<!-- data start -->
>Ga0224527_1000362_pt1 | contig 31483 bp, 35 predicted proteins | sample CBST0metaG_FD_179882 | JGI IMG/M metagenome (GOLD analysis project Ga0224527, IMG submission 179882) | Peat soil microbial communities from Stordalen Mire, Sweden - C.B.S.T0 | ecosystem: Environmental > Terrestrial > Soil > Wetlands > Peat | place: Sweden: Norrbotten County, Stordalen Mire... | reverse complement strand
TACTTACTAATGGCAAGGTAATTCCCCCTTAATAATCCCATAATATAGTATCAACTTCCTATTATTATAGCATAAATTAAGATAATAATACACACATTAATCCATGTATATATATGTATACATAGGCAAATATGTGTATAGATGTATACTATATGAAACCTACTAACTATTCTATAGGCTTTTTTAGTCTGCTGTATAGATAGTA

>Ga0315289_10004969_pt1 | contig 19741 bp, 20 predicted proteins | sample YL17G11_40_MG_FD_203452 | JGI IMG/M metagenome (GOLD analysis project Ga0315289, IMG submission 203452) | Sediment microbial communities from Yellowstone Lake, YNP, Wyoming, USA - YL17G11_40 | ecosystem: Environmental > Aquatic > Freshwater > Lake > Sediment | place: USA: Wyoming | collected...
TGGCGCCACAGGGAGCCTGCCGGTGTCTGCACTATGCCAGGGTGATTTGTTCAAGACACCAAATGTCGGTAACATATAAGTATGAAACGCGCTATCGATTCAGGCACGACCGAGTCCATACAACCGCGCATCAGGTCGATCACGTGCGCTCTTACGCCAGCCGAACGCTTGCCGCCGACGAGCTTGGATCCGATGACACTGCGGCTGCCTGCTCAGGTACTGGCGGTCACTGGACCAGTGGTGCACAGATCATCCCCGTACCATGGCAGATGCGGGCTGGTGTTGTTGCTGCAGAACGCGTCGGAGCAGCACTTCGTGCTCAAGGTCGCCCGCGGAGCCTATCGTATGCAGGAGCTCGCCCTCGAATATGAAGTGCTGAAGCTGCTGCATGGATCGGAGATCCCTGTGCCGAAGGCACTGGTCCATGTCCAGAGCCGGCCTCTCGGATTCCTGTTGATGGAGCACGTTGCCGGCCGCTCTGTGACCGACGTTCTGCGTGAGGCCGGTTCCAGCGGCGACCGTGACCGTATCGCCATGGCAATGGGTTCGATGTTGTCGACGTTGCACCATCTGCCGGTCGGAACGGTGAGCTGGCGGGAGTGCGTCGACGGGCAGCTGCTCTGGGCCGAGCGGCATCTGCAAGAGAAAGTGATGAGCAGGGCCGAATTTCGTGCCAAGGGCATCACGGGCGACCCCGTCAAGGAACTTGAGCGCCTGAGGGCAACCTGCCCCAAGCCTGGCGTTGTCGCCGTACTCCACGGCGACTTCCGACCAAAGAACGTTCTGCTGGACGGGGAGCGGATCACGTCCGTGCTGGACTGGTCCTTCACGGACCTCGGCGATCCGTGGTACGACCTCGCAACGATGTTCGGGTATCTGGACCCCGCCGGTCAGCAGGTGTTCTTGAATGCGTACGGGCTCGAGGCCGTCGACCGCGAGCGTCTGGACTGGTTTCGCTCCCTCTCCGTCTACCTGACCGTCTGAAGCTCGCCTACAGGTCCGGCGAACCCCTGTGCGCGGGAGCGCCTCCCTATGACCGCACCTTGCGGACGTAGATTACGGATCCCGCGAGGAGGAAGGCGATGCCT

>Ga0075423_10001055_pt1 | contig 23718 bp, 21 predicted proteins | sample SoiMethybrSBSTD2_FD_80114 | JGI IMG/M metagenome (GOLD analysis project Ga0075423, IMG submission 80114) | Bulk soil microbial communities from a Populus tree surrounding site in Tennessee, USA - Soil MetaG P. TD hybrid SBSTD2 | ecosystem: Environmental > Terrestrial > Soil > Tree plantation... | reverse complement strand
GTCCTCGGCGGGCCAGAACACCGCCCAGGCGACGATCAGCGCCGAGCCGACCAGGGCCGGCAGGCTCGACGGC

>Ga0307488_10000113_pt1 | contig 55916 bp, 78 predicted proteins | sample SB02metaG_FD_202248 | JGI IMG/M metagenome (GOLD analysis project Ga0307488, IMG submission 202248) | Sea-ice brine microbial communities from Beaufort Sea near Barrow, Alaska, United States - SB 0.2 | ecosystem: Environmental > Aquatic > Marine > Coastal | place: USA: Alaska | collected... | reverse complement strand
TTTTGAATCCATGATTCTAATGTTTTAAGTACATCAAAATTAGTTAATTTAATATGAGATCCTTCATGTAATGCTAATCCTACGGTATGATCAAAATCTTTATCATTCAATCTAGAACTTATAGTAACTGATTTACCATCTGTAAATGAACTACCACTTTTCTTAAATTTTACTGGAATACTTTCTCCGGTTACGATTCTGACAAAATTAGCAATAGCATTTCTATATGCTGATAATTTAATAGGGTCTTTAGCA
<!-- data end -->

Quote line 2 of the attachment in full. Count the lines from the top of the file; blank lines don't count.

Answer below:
TACTTACTAATGGCAAGGTAATTCCCCCTTAATAATCCCATAATATAGTATCAACTTCCTATTATTATAGCATAAATTAAGATAATAATACACACATTAATCCATGTATATATATGTATACATAGGCAAATATGTGTATAGATGTATACTATATGAAACCTACTAACTATTCTATAGGCTTTTTTAGTCTGCTGTATAGATAGTA